The claims in question apply to just three patents that all concern encoding and decoding digital video content.
In this case, Microsoft argued that the "means for decoding" and "means for using" elements should be declared invalid and the court agreed. Judge Robart ruled that the lack of specific limitations, or "indefiniteness", rendered it invalid.



#18 OP +techbeck

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Posted 14 March 2013 - 01:07


You do realize that invalid does not mean useless. It simply means that that patent wasnt infringing on anything. It means that Motos case for that patent against whoever was invalid. Judge either decided it that the defendant did not infringe on that patent or that there was not enough information for a case.

You are comparing a decision handed down by a judge, in which Moto lost and their case was rendered invalid, to how useful Google's patents are in the tech world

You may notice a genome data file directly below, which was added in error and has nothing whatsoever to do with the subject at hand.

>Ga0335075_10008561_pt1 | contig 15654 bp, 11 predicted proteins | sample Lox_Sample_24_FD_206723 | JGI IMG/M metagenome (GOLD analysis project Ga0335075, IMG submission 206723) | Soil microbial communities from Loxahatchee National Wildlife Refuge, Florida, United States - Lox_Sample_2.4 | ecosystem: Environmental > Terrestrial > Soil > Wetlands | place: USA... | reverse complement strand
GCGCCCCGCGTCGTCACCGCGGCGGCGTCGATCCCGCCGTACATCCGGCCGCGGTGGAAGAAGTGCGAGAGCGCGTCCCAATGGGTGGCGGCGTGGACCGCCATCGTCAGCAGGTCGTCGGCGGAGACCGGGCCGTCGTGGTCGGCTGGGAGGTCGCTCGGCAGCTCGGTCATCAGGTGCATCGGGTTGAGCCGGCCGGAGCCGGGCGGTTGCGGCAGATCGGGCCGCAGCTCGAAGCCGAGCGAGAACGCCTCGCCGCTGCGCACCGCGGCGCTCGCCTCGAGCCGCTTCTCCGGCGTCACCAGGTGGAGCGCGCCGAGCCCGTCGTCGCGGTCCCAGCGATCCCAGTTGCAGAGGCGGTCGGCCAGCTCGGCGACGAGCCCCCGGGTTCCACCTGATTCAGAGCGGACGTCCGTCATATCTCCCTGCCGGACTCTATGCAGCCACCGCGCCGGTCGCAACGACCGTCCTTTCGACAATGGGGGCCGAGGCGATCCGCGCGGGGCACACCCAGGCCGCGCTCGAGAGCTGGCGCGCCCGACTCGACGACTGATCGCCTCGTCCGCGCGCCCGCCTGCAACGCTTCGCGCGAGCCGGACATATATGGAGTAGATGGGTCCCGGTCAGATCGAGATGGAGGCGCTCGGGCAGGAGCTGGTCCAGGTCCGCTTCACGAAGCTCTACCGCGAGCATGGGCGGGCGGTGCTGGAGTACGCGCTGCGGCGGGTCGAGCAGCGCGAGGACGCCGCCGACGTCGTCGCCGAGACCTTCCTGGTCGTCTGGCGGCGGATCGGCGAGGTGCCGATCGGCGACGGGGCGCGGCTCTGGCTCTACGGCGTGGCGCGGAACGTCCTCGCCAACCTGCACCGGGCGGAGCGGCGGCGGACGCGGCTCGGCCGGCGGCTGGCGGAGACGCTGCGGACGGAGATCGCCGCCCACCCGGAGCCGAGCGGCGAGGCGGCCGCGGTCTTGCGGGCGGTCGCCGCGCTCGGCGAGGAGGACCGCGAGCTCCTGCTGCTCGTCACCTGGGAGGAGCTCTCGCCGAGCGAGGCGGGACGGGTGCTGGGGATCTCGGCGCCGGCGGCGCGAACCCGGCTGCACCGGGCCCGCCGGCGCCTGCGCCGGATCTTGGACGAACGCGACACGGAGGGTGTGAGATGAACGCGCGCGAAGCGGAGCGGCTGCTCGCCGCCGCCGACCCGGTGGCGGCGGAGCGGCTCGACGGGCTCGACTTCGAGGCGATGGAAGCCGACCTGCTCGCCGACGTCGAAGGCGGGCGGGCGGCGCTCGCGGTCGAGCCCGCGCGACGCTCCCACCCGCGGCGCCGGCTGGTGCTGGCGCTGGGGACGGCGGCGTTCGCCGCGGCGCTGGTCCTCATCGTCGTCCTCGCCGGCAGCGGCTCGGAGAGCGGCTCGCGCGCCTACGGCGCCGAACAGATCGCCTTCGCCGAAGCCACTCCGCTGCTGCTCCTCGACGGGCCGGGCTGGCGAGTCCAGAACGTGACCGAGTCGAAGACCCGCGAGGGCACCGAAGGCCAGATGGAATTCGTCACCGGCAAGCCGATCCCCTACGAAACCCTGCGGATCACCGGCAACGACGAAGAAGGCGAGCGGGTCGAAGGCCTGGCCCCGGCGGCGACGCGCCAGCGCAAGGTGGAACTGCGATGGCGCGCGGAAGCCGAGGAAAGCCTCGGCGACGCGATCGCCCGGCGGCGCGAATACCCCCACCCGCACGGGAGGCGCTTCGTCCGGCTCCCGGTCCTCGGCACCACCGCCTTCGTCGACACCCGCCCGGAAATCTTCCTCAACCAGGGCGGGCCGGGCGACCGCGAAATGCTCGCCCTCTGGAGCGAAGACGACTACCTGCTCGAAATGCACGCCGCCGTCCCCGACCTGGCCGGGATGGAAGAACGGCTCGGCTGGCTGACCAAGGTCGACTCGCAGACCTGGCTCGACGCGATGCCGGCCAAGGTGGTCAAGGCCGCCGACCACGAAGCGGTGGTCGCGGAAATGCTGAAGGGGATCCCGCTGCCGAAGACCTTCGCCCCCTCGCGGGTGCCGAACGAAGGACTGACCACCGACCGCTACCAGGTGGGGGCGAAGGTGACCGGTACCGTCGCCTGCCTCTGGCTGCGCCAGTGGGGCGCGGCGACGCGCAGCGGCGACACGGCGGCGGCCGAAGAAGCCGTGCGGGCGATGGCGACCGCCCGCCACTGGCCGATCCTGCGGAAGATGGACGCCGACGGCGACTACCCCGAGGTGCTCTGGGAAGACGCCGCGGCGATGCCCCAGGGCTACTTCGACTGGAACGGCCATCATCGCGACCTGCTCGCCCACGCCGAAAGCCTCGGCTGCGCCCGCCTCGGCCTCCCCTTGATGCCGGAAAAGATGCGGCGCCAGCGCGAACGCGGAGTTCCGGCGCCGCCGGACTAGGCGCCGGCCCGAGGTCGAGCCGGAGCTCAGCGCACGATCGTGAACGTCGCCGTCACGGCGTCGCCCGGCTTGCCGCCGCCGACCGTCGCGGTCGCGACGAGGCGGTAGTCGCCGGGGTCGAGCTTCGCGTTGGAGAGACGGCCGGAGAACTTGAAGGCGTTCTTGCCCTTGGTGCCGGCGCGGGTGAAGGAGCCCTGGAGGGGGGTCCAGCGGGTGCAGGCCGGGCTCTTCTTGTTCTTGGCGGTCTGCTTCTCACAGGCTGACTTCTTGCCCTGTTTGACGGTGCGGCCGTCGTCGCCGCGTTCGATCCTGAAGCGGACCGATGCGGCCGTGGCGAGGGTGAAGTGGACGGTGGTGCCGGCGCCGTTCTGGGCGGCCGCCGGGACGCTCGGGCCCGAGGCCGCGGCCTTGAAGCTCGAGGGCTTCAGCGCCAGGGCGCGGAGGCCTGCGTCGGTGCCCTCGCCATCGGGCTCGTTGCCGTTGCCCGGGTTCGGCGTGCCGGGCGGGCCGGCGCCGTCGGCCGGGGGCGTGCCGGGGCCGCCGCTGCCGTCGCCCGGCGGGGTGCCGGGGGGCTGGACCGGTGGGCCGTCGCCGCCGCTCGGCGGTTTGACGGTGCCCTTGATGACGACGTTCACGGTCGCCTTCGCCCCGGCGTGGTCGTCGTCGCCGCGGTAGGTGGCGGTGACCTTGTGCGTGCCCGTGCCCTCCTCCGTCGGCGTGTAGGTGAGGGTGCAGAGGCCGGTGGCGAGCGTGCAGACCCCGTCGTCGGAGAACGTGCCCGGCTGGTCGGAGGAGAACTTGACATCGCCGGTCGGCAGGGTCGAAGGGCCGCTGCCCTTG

#19 theyarecomingforyou

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Posted 14 March 2013 - 01:16

That's a silly way to put it. Companies spend billions on R&D, testing etc just to come up with an idea. It doesn't just drop out of the sky in a second.


What, like slide-to-unlock? It's the exact same principle as a physical lock yet Apple was granted a patent for it, which it used to stifle the rest of the industry. A lot of the time there is no innovation taking place, companies are simply trying to patent everything they can in the hope that another company ends up coming up with the same idea itself. Rather than rewarding innovation it is stifling it.

#20 vcfan

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Posted 14 March 2013 - 01:51